The Medicine of the Forest

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Walking on stones, smelling the trees, lying on log beds and gazing at leaves- this is Shinrin-yoku, meaning “forest bathing”, a medicine derived from simply being in the forest.

The concept was developed in Japan during the 1980s and has become a cornerstone of preventive health care and healing in Japanese medicine.

With many forests coating a green landscape, walking tours in designated forests are popular in Japan. And with the growth in healthier lifestyle attitudes and natural therapies, Shinrin-yoku has taken root with walking tours for groups led by specialist forest therapists. These tread along ancient pilgrim routes such as the Kii Peninsula in Wakayama, home to the Kumano Kodo and its network of Unesco-protected pilgrim routes dating back thousands of years.

Forest Bathing involves gazing at trees, deep green breathing, mindful walks through lush green valleys, listening to birdsong and the appreciation of the beauty of a wild flower. This sensory immersion in a natural healing environment promises mental and physical rejuvenation.

Researchers, primarily in Japan and South Korea, have conducted studies on the health benefits of spending time amongst the trees, demonstrating that forest bathing positively creates calming neuro-psychological effects through changes in the nervous system, reducing the stress hormone cortisol and boosting the immune system.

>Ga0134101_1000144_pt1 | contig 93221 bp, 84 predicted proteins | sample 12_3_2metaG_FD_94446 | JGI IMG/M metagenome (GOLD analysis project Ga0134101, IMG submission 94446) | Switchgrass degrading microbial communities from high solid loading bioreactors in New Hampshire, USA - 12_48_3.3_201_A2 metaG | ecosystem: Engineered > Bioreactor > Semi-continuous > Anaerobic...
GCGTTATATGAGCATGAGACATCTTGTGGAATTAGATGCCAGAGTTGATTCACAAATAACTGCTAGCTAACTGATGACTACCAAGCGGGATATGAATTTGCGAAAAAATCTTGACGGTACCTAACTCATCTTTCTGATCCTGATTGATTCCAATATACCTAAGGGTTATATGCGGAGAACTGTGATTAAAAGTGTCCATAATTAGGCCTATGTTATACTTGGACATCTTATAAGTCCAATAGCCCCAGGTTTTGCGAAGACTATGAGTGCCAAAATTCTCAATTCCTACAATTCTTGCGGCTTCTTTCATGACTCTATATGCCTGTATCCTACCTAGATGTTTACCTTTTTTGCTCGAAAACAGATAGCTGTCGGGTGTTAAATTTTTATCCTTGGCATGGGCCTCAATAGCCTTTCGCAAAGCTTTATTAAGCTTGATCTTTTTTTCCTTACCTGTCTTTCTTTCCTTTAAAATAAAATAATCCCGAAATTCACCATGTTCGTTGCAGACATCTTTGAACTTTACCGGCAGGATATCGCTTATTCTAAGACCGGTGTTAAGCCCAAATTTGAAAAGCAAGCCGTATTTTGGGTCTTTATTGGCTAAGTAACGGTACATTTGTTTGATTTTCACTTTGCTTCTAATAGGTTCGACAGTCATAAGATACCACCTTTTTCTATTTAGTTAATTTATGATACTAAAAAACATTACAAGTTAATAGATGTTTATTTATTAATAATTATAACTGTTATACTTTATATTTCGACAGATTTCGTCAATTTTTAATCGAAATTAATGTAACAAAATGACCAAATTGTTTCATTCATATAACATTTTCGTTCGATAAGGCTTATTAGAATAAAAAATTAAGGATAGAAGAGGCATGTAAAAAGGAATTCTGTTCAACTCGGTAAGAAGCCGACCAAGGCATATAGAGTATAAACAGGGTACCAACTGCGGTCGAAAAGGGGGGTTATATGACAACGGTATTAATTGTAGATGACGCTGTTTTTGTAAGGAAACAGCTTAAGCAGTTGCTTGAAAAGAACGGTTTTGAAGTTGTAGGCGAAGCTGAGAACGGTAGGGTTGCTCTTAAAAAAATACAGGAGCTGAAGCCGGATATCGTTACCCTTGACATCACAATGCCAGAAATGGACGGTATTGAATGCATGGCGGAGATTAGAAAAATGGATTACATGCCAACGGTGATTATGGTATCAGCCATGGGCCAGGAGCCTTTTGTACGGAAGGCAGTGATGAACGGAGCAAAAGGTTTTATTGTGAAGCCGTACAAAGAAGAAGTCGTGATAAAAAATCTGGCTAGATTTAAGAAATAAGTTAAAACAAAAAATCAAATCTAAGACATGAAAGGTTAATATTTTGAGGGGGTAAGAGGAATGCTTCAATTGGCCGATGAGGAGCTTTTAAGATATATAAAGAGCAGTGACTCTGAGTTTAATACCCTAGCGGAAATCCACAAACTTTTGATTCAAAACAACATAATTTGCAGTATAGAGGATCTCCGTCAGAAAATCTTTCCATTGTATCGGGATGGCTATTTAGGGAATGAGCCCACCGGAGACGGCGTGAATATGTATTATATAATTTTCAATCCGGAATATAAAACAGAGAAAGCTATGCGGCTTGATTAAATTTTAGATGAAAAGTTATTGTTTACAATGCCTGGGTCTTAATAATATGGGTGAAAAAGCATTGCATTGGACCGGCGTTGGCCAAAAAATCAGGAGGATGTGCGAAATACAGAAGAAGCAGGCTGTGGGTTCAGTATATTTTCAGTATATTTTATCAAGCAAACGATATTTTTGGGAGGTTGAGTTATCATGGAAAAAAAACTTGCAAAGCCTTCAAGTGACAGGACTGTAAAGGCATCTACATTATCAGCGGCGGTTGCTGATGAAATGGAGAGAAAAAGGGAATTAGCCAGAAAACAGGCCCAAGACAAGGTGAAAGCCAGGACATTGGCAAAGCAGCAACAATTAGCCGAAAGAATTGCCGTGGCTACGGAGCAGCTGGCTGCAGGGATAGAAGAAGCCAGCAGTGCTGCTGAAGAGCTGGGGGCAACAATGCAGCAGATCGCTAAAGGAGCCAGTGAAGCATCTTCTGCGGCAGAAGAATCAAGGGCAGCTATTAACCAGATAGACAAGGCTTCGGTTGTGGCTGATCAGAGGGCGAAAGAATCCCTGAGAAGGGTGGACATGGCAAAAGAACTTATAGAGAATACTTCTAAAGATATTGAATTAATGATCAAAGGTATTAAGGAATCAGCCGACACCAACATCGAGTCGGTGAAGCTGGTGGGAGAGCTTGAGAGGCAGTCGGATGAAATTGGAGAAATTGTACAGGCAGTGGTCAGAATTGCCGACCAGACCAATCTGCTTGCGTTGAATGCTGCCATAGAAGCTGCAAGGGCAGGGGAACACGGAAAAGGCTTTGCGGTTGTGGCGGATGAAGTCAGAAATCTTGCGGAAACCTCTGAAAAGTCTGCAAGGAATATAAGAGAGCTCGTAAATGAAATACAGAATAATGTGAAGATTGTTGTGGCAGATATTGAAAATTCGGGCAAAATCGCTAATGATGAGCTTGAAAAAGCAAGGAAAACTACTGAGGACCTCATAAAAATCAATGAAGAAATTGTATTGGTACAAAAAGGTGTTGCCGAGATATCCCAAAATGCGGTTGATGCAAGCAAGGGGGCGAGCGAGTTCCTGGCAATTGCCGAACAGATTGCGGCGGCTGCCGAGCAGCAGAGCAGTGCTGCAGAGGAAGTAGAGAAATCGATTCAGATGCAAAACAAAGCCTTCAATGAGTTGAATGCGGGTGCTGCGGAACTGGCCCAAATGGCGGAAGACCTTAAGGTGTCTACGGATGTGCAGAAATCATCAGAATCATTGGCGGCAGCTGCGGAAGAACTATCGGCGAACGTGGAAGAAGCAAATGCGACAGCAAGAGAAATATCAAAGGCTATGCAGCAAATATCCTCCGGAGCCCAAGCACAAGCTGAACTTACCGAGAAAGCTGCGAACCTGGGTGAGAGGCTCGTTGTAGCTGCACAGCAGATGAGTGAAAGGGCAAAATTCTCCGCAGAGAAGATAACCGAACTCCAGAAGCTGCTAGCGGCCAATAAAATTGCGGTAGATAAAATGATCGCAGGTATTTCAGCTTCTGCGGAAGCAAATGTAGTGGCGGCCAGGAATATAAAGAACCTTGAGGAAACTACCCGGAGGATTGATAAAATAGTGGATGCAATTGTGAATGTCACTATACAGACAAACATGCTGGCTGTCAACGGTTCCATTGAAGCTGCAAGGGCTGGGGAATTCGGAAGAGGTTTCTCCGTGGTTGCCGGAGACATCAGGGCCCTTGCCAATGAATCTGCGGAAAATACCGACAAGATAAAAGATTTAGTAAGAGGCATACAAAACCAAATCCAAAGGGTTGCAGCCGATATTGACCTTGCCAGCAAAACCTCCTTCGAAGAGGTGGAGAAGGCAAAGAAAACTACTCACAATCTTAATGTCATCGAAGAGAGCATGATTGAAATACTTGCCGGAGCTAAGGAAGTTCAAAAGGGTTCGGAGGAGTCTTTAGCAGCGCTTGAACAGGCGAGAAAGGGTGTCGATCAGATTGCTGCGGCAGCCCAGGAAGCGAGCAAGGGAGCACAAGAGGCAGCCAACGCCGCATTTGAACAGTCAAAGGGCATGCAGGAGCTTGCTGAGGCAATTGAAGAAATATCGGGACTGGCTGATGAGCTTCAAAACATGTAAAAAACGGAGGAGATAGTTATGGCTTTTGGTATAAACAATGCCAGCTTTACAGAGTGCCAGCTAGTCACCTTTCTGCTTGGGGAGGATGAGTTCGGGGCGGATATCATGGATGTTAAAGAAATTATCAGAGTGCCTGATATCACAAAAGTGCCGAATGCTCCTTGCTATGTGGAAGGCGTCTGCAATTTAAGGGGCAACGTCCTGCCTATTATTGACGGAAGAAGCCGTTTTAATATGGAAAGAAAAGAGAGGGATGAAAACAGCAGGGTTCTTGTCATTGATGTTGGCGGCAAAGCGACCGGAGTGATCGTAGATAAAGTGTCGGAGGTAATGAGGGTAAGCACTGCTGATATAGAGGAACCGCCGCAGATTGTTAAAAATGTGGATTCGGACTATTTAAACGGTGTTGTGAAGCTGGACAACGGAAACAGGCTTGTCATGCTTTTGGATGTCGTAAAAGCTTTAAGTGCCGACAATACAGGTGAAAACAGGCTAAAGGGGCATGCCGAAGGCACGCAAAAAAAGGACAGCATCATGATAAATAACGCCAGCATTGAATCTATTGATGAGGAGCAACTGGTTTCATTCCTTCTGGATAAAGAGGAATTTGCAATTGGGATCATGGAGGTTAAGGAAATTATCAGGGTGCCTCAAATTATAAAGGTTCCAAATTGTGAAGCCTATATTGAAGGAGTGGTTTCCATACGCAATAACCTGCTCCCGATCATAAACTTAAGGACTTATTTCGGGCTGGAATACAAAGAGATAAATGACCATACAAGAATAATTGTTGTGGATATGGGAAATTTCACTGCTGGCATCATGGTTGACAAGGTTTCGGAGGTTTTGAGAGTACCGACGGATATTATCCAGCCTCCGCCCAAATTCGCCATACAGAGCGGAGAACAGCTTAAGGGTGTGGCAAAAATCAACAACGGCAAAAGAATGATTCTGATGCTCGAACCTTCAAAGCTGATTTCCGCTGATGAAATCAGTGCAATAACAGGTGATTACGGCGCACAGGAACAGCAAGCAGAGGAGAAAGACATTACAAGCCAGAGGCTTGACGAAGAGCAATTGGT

Japan is also renowned for other natural therapies:

Hot spring bathing in a natural hot spring onsen in Japan. Here it is the tradition to bathe naked in these popular springs. Japan is home to 10% of the worlds active volcanos

Rui-katsu (tear seeking) involves groups of people watching sad movies and crying together to release stress.

Moss Meditation (philosophical meditation) involves staring at green moss for positive mantras.

Alternatively, closer to home in the UK, the New Forest is following the same path. From your base in a luxury forest cabin or tree house you can sample this ancient art of re-connecting with nature.

Forest Bathing sessions will start in September 2017, http://www.forestholidays.co.uk/things-to-do

Or you can practice Shinrin-Yoku in your local park. Here are a few tips to help you bathe in the forest…..

If you have to take your phone, put it on silent and hide it in a pocket – you need to be completely present in the moment.

Wear low shoes or preferably bare feet to feel “at one” with the earth – you will be more aware of the earth and nature beneath you.

Walk aimlessly, don’t plan your journey – this will help to empty your mind and appreciate what’s around you.

Don’t rush, use all your senses – breathe slowly, notice the aromas around you,  the colours, shapes of leaves, flowers and trees. Look and see in all directions, hear the sounds. Pause to hear your heart beat and feel at peace.  Enjoy!

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